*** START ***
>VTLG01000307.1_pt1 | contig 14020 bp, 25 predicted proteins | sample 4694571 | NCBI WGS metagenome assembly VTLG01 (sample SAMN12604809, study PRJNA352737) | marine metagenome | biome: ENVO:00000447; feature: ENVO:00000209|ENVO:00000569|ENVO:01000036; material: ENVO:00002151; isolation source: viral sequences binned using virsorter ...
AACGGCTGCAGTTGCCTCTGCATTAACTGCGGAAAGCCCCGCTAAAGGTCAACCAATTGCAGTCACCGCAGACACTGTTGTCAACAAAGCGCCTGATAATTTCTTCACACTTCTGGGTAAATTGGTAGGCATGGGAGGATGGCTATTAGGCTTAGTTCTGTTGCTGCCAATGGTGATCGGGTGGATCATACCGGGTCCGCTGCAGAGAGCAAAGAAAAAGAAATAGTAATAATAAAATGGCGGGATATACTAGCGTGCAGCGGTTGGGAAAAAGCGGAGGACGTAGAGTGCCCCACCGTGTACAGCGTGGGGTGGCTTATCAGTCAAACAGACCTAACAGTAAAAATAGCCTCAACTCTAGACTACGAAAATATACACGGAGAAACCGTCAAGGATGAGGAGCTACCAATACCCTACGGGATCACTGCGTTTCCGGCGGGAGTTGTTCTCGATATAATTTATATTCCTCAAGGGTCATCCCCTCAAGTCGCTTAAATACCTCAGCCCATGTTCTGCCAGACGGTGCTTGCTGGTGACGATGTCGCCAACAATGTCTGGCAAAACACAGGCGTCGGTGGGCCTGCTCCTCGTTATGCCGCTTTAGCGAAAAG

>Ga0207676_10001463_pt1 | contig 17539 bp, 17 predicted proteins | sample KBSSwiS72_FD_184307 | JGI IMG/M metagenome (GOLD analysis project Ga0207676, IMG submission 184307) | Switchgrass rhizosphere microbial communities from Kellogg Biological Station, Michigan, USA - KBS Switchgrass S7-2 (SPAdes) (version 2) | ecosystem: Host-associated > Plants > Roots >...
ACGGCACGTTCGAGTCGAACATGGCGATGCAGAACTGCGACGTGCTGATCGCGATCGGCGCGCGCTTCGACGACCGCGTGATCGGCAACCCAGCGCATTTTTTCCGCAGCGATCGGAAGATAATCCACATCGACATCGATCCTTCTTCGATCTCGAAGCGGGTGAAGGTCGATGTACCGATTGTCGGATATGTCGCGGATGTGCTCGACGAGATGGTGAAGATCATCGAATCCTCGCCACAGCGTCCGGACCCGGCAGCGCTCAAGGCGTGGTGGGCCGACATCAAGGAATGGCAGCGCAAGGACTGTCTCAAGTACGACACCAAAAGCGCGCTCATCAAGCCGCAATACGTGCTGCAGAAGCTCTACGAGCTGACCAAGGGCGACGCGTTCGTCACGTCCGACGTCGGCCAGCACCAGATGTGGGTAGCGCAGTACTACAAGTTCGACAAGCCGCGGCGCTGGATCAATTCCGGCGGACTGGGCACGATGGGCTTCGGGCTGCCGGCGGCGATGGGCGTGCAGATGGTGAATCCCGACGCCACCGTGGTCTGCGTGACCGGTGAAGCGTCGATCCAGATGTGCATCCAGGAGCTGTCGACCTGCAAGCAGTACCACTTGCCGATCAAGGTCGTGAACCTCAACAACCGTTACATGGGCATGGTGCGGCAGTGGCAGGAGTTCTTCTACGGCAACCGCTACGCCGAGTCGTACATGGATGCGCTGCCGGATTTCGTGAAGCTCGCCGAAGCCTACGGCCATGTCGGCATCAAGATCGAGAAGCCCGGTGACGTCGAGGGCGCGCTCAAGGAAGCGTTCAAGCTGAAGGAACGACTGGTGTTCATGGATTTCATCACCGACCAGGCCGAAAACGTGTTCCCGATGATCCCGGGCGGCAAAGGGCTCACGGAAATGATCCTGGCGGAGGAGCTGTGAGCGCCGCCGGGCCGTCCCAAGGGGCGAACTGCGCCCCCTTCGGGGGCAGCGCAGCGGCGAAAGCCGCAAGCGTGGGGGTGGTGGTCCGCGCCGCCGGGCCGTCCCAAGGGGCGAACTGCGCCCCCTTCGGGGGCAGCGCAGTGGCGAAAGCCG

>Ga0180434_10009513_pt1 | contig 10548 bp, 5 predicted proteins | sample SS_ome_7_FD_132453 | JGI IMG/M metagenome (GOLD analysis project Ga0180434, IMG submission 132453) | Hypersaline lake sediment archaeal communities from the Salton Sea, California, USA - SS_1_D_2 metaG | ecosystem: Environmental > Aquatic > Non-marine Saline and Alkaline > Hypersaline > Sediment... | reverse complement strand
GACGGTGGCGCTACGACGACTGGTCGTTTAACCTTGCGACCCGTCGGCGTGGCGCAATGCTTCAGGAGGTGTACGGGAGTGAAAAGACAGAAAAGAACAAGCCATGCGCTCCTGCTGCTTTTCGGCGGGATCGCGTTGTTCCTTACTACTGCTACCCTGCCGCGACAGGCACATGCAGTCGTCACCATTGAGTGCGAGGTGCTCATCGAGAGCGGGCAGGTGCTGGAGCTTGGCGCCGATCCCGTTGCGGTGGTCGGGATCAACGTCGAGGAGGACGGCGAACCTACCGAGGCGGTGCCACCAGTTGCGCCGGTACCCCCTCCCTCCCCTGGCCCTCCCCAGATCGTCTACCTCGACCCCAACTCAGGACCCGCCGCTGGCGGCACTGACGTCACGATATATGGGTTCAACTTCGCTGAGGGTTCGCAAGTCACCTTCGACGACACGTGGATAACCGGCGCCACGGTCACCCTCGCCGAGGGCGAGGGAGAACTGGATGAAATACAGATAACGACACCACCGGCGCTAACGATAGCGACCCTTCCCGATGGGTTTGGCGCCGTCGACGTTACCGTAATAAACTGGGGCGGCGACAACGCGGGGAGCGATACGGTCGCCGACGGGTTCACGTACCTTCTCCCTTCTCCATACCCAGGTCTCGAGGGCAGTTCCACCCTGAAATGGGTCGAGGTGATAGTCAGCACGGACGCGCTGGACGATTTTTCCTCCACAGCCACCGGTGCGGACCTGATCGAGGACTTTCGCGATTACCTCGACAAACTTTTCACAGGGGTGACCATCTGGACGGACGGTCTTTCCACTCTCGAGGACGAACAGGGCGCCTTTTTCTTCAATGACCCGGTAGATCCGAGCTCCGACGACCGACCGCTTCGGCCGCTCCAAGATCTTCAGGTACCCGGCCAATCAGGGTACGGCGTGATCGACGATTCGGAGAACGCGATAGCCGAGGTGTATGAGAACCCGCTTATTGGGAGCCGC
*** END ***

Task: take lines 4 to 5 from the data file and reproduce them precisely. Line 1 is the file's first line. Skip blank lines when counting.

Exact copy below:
ACGGCACGTTCGAGTCGAACATGGCGATGCAGAACTGCGACGTGCTGATCGCGATCGGCGCGCGCTTCGACGACCGCGTGATCGGCAACCCAGCGCATTTTTTCCGCAGCGATCGGAAGATAATCCACATCGACATCGATCCTTCTTCGATCTCGAAGCGGGTGAAGGTCGATGTACCGATTGTCGGATATGTCGCGGATGTGCTCGACGAGATGGTGAAGATCATCGAATCCTCGCCACAGCGTCCGGACCCGGCAGCGCTCAAGGCGTGGTGGGCCGACATCAAGGAATGGCAGCGCAAGGACTGTCTCAAGTACGACACCAAAAGCGCGCTCATCAAGCCGCAATACGTGCTGCAGAAGCTCTACGAGCTGACCAAGGGCGACGCGTTCGTCACGTCCGACGTCGGCCAGCACCAGATGTGGGTAGCGCAGTACTACAAGTTCGACAAGCCGCGGCGCTGGATCAATTCCGGCGGACTGGGCACGATGGGCTTCGGGCTGCCGGCGGCGATGGGCGTGCAGATGGTGAATCCCGACGCCACCGTGGTCTGCGTGACCGGTGAAGCGTCGATCCAGATGTGCATCCAGGAGCTGTCGACCTGCAAGCAGTACCACTTGCCGATCAAGGTCGTGAACCTCAACAACCGTTACATGGGCATGGTGCGGCAGTGGCAGGAGTTCTTCTACGGCAACCGCTACGCCGAGTCGTACATGGATGCGCTGCCGGATTTCGTGAAGCTCGCCGAAGCCTACGGCCATGTCGGCATCAAGATCGAGAAGCCCGGTGACGTCGAGGGCGCGCTCAAGGAAGCGTTCAAGCTGAAGGAACGACTGGTGTTCATGGATTTCATCACCGACCAGGCCGAAAACGTGTTCCCGATGATCCCGGGCGGCAAAGGGCTCACGGAAATGATCCTGGCGGAGGAGCTGTGAGCGCCGCCGGGCCGTCCCAAGGGGCGAACTGCGCCCCCTTCGGGGGCAGCGCAGCGGCGAAAGCCGCAAGCGTGGGGGTGGTGGTCCGCGCCGCCGGGCCGTCCCAAGGGGCGAACTGCGCCCCCTTCGGGGGCAGCGCAGTGGCGAAAGCCG

>Ga0180434_10009513_pt1 | contig 10548 bp, 5 predicted proteins | sample SS_ome_7_FD_132453 | JGI IMG/M metagenome (GOLD analysis project Ga0180434, IMG submission 132453) | Hypersaline lake sediment archaeal communities from the Salton Sea, California, USA - SS_1_D_2 metaG | ecosystem: Environmental > Aquatic > Non-marine Saline and Alkaline > Hypersaline > Sediment... | reverse complement strand